This section is from the book "Creatures Of The Night: A Book Of Wild Life In Western Britain", by Alfred W. Rees. Also available from Amazon: Creatures Of The Night: A Book Of Wild Life In Western Britain.
The many changes of winter passed over the countryside; tempests raged, rain beat down in slanting sheets or enveloped the fields in mist, snow fell heavily and then vanished before the breath of a westerly breeze, black frost held the fields for days in an iron clutch, and sometimes, from late dawn to early dusk, the sun shone clearly in the southern sky. The sportsman with his spaniels wandered by the hedge, the huntsman with his beagles chased the hare across the sodden meadows, and the report of a gun or the note of a horn echoed among the surrounding hills. But in spite of changing weather and dangers from unresting foes, the hedgehog slept peacefully within her nest of withered leaves till awakened by the whisper of the warm south-western wind.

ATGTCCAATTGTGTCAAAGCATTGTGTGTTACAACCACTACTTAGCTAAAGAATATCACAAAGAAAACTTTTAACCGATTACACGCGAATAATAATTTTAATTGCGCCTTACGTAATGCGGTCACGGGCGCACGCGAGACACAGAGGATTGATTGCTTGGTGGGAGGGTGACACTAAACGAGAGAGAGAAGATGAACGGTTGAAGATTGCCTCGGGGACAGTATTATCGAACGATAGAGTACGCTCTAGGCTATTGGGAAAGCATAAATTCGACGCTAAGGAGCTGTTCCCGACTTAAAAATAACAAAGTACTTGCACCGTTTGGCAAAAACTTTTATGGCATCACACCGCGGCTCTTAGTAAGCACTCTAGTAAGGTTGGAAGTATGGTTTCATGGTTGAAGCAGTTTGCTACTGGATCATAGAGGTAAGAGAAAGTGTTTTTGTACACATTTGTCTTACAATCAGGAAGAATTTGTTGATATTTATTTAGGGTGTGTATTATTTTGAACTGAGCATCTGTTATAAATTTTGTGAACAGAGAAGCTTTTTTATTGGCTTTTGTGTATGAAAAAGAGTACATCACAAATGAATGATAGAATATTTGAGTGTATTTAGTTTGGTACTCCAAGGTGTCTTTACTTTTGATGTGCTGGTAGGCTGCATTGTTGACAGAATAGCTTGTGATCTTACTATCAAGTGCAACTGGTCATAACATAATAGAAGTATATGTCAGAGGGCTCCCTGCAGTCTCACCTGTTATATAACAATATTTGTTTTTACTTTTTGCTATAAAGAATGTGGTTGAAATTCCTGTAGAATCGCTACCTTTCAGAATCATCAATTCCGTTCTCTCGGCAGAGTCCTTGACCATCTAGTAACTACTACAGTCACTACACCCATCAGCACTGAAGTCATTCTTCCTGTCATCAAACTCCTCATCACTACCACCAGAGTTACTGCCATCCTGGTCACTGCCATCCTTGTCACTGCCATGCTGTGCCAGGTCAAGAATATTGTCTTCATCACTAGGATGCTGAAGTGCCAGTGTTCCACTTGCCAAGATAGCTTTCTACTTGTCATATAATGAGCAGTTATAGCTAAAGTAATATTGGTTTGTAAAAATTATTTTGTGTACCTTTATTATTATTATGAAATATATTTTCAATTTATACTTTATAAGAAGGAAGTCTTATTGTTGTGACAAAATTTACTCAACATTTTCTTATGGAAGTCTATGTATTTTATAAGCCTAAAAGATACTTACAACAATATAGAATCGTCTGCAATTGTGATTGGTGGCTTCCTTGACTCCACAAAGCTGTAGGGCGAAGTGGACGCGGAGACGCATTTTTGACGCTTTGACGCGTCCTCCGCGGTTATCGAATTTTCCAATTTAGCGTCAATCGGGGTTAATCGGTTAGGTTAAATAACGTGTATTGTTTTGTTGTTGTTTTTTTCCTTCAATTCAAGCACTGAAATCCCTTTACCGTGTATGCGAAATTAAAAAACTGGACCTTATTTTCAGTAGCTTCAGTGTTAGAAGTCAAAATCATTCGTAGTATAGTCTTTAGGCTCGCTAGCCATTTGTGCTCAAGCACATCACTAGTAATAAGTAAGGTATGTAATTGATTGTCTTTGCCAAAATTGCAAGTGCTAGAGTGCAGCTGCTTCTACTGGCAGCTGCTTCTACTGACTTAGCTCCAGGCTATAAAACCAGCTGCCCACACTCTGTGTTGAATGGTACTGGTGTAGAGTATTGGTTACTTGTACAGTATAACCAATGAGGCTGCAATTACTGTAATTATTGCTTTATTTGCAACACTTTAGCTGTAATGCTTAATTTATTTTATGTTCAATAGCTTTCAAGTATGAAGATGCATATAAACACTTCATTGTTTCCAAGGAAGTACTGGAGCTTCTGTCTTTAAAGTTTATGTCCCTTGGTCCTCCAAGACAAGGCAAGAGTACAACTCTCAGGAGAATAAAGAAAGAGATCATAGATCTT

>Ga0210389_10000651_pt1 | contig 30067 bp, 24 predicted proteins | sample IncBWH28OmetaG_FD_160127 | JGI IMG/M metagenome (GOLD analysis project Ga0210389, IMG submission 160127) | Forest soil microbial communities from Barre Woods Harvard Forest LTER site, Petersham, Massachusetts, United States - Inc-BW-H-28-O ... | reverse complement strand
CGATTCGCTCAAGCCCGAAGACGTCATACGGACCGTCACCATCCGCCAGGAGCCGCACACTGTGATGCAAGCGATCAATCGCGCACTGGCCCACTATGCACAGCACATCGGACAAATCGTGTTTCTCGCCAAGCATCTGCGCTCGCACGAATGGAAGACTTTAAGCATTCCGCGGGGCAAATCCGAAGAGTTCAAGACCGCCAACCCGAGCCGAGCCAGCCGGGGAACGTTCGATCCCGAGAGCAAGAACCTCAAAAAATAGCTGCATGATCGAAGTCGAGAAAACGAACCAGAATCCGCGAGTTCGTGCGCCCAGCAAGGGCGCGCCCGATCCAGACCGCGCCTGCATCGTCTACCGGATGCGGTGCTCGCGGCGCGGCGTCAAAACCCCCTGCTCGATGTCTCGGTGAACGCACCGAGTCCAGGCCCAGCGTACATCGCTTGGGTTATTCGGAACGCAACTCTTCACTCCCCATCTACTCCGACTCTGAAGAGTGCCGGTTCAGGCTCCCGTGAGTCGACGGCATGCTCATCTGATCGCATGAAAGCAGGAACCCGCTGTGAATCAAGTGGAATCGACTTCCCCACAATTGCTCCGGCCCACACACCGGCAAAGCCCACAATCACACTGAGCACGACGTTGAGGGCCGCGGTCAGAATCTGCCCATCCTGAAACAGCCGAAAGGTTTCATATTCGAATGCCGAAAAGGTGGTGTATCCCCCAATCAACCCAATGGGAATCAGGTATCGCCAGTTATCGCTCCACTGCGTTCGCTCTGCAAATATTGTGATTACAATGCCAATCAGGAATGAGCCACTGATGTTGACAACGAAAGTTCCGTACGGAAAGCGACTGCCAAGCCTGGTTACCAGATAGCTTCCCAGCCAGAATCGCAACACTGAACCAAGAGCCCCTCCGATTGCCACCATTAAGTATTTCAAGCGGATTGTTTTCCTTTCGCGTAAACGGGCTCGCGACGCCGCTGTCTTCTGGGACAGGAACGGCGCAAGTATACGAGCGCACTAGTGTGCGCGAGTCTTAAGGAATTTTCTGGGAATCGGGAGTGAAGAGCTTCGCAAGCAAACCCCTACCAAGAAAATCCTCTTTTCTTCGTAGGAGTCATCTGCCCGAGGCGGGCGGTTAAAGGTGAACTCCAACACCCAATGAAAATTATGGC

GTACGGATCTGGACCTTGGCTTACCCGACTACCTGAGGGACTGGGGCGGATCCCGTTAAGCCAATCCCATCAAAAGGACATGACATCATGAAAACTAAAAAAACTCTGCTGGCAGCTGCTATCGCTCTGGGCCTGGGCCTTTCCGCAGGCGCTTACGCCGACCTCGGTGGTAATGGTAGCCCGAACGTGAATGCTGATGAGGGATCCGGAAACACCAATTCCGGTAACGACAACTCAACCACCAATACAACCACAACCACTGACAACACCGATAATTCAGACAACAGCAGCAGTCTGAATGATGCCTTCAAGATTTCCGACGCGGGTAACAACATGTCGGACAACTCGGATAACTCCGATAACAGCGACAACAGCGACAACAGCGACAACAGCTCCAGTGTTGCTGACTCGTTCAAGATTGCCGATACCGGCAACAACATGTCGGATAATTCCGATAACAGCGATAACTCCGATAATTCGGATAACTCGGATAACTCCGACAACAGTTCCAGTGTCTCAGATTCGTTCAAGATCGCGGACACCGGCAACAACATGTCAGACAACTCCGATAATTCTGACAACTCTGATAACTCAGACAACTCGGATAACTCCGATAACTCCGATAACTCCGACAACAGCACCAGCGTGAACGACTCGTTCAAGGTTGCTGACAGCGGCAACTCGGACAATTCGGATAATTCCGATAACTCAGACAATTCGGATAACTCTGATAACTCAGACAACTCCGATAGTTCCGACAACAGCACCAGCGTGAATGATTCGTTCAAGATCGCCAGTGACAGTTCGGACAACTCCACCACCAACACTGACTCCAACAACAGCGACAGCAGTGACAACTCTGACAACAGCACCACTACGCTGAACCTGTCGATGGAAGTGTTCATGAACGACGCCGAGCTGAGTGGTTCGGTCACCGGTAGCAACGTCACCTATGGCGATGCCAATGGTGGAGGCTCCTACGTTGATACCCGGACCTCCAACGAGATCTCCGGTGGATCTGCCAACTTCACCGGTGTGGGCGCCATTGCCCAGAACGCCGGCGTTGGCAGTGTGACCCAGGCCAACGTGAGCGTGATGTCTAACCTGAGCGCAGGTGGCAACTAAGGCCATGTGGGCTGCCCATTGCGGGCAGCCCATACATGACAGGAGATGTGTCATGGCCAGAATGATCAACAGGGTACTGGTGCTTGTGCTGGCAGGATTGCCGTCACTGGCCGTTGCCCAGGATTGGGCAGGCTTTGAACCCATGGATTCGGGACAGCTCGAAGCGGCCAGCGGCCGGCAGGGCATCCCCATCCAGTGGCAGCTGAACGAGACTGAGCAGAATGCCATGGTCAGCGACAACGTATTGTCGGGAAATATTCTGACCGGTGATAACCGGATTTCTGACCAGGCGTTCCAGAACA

It was a calm day towards the end of March when the hedgehog awoke. Gradually, since the winter solstice, the shadows of noon, cast from the wooded slope across the meadows in the glen, had become shorter; and now, when the sun reached its meridian, its beams fell directly on the spot where the hedgehog rested among the littered leaves. She felt the strange and subtle influence of spring, and crawled feebly from her retreat. The light above her nest was far too brilliant for her eyes, which had been closed for three long months, and were at best only accustomed to the gloom of night, so she sought the shadow of a tree-trunk near, and there, for a while, remained quite motionless. With the leaves of last autumn still clinging thickly to her spines, she seemed an oddly fashioned creature belonging to a distant age, a little Rip Van Winkle of the woods, with a new, quick world of unfamiliar joys and sorrows claiming her half-conscious life. Extremely feeble from cold and privation, and knowing, as all Nature's wildlings seem to know, that sunlight brings with it health and strength, she presently left the shadow of the tree-trunk, and, closing her eyes, basked in complete enjoyment of the balmy day. The heat and the gentle wind soon dried her armour of spines and surcoat of leaves. Stealing in through the tunnel left open when the hedgehog came forth from her sleep, the wind cleansed and ventilated the nest, and soon all traces of winter's mustiness had vanished from both herself and her home. By sundown, the "urchin" had gained strength that enabled her to wander slowly into the meadow, where she found sufficient food to stay her growing hunger.